Favourite Haiku by Kirsten Cliff

When I first saw this new feature about 18 months ago, I remember thinking, “What would my favourite be if I was asked?” Now I have been asked, and the choice was much easier than I’d expected. I was given a guide of choosing 10, but it was only one that came instantly to mind (and has for some time) that I knew I could, and would call “my favourite”.

The taste
      of rain
– Why kneel?

– Jack Kerouac

I first read this haiku in early 2011 from Patricia Donegan’s Haiku Mind: 108 Poems to Cultivate Awareness & Open Your Heart (Shambala, 2008). The book was a surprise and spontaneous gift from my then fiancé (now husband) at a time when I was struggling through the first National Haiku Writing Month in February 2011, where participants from all over the world commit to writing a haiku each day for the whole month. I slowly made my way through Haiku Mind; reading one haiku and commentary a day until the book’s end, feeling inspired and uplifted throughout. But why did this haiku grab me and not let me go . . .

The appeal of this poem is in its effect on me. It’s a haiku that often follows me around through my day; I almost use it as a mantra or affirmation at times. There are many haiku that I love; some times many I come across in a day! This one, however, speaks to me endlessly and deeply and I have never forgotten it. I guess it could be described as having a quiet power. For me, it sums up where I am in my spiritual journey. Where I am in my understanding and experience of God, of the power in Nature and in myself, and how I long for these revelations to be present within my own haiku poetry.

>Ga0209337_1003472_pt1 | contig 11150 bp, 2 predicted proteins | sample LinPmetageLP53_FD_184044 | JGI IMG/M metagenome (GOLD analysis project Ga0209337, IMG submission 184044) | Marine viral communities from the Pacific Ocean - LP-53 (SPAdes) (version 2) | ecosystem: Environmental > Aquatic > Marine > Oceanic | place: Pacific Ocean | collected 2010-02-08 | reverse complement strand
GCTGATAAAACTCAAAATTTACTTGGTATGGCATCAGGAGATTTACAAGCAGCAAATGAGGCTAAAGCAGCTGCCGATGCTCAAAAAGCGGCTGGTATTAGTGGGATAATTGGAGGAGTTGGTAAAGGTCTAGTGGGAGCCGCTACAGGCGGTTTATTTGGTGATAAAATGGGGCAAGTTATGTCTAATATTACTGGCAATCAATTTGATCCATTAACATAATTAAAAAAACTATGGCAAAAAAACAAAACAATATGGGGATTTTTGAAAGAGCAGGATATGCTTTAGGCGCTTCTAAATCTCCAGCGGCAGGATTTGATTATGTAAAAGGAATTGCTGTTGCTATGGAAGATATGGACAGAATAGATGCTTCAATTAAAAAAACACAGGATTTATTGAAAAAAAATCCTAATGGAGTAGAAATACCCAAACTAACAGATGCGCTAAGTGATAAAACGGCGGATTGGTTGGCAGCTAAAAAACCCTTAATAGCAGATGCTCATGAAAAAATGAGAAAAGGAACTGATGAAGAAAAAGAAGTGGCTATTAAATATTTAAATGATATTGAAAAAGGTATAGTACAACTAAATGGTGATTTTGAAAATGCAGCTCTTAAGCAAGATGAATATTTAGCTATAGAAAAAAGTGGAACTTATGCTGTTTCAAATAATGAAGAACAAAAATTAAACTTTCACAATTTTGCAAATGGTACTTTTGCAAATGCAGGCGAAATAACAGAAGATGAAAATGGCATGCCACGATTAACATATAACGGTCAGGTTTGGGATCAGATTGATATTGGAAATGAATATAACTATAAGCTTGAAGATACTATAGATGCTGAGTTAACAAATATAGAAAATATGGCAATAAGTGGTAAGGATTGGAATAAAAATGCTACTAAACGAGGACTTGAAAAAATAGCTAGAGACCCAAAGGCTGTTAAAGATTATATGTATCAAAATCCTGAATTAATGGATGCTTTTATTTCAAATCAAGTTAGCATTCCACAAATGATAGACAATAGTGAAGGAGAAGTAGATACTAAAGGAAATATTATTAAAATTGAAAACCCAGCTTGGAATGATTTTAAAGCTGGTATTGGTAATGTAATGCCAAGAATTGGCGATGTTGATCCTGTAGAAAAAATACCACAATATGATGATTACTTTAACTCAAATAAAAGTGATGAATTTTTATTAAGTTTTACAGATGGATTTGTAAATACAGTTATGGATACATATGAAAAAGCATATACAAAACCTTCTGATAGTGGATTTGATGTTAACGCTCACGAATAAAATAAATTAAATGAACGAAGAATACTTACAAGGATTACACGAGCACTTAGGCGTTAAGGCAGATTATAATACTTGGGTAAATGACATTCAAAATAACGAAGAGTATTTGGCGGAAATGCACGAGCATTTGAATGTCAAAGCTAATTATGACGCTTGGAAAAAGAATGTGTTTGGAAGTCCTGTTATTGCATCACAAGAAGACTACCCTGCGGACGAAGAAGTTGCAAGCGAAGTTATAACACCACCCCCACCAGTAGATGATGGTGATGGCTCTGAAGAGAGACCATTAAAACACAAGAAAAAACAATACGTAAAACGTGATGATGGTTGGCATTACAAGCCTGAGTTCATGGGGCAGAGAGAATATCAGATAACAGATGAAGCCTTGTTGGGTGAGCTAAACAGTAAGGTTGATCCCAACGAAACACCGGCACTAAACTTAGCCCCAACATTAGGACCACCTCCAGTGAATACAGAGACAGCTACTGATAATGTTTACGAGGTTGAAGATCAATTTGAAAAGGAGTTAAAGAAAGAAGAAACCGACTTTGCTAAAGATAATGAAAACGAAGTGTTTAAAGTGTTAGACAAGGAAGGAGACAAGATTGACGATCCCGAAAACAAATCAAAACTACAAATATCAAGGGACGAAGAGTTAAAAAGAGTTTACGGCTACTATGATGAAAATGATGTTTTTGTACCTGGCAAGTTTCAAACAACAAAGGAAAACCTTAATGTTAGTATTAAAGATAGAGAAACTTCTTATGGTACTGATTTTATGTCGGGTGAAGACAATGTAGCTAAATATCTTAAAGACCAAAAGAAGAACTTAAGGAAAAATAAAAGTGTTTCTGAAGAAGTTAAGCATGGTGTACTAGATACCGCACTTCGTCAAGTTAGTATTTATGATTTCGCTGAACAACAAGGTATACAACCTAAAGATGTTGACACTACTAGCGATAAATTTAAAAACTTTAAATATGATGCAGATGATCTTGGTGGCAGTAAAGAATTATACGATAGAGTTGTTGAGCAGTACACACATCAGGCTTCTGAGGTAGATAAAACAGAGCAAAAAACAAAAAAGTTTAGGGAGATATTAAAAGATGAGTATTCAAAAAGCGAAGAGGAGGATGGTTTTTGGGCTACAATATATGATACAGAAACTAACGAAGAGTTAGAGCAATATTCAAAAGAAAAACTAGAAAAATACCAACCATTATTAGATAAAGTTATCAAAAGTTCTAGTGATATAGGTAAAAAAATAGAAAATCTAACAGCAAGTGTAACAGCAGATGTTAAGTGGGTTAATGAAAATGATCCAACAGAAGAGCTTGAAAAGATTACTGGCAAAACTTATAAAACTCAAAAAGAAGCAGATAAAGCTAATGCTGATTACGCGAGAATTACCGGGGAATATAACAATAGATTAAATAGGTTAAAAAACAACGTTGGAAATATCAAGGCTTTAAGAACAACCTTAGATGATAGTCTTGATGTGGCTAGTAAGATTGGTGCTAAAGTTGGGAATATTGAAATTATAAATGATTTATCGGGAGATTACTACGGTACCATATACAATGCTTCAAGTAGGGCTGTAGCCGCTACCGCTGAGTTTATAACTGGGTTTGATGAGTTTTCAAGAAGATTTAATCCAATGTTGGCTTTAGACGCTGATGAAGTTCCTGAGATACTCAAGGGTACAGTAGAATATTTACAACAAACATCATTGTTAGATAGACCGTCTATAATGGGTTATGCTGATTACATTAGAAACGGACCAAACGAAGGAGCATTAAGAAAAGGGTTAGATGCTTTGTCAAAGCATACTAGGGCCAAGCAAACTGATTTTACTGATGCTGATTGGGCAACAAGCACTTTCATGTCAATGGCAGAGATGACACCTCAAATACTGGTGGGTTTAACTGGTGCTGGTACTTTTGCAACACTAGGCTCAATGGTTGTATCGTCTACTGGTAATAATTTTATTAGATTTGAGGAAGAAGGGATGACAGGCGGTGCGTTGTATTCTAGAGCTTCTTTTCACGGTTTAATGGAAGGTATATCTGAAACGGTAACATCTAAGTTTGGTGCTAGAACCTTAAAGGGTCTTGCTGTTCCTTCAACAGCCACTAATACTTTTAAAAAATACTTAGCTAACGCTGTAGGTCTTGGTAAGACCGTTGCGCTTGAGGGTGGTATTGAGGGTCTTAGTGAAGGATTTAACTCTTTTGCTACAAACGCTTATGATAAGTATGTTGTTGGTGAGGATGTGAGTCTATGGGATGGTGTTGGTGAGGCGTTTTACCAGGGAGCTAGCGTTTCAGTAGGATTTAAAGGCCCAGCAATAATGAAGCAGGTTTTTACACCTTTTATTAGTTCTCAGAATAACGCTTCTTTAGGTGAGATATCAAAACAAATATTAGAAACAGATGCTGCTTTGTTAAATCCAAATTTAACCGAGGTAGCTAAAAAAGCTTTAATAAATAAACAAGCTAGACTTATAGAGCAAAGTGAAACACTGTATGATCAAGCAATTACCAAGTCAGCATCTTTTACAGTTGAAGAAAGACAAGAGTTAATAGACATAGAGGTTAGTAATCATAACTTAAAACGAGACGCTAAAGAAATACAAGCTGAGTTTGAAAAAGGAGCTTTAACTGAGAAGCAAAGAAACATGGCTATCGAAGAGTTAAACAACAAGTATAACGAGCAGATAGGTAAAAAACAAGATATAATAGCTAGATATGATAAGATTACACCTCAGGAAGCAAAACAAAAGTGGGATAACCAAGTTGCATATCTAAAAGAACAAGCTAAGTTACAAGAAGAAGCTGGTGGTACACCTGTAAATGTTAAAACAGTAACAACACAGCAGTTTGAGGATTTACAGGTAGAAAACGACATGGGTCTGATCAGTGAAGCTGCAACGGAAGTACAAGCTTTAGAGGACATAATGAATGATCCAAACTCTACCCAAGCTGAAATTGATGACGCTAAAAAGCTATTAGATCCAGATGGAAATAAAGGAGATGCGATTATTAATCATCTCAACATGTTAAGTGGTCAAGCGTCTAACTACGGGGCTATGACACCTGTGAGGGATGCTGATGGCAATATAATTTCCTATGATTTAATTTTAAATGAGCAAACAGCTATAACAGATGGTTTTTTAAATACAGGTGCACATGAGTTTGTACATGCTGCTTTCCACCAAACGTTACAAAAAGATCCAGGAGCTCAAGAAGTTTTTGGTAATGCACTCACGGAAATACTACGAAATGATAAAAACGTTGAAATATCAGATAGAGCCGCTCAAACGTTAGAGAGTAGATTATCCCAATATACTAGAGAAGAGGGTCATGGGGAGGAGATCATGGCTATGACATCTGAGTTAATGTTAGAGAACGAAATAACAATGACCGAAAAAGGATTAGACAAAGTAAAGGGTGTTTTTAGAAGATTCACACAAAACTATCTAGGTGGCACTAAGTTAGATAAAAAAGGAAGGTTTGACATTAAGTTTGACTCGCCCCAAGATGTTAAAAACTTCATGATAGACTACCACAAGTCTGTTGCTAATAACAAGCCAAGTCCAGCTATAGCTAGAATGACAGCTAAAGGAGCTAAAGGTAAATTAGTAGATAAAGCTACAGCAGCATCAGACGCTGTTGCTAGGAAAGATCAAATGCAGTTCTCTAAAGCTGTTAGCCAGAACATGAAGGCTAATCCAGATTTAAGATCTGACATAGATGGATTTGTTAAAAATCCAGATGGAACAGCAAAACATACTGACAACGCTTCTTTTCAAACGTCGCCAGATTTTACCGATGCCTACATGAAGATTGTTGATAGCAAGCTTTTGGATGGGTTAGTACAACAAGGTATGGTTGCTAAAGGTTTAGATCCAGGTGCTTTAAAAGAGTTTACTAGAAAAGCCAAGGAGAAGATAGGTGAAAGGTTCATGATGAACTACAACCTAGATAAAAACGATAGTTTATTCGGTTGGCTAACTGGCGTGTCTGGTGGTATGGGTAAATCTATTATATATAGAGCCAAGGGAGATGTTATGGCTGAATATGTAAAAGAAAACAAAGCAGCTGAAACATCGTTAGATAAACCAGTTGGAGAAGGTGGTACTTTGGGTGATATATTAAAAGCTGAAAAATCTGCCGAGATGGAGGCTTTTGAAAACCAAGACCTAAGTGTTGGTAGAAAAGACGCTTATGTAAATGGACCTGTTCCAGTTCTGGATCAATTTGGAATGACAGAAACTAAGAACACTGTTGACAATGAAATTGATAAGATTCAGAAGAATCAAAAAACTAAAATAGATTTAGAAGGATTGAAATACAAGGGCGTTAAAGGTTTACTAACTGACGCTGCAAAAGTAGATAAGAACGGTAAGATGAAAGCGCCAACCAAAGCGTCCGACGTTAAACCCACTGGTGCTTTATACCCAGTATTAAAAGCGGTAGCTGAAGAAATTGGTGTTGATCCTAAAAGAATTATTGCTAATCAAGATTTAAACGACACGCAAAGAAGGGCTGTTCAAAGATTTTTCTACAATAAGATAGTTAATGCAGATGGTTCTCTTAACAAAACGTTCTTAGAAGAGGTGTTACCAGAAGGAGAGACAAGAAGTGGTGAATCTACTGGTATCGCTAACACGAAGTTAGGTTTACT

I like the way the haiku is laid out on the page; a little off kilter, just like a spiritual journey. I like the use of capitals; it brings the emphasis where it needs to be. I like the use of a question, the lack of description, the economy of language. One of those small, and yet so powerful haiku moments, laid bare for eternity, for generations to learn from, ponder on, and experience for themselves. It has a beauty that I can’t really describe because it isn’t on the surface. It’s almost as if the beauty of the poem is within me; because of how it can transform the bud of knowing which sits inside me ready to become all that it should.

Kerouac has brought us a multiple stimulation of the senses in this haiku. With the first line “The taste”, my mouth is suddenly engaged and saliva begins to increase in readiness for what’s to come. Then there’s temperature: is the rain a cold winter drizzle, or warm summer droplets? Touch is engaged with the rain on the tongue, on the body. And add to this the many sounds of falling rain, or was it a thunder storm? My imagination sees so much behind the scenes of this haiku. Sometimes I think back to childhood and playing in the rain without a care. Other times I see a man kneeling in the rain in worship, maybe it was the break in the drought, a celebration, and the writer was looking on … amused? curious? baffled? – Why kneel?

I feel very bold choosing just one haiku as my favourite. But it is my favourite right now, and probably will be for some time, considering the journey I’ve been on over the last few years. A spiritual awakening. A leukaemia diagnosis. A search for home. An urge to express myself through haiku.

Editor’s note: Kirsten Cliff is haikai editor for the NZPS magazine a fine line. She blogs about her haiku and life experiences at Swimming in Lines of Haiku. Read some of her work on her Showcase page. Kirsten lives in Matamata in Waikato.

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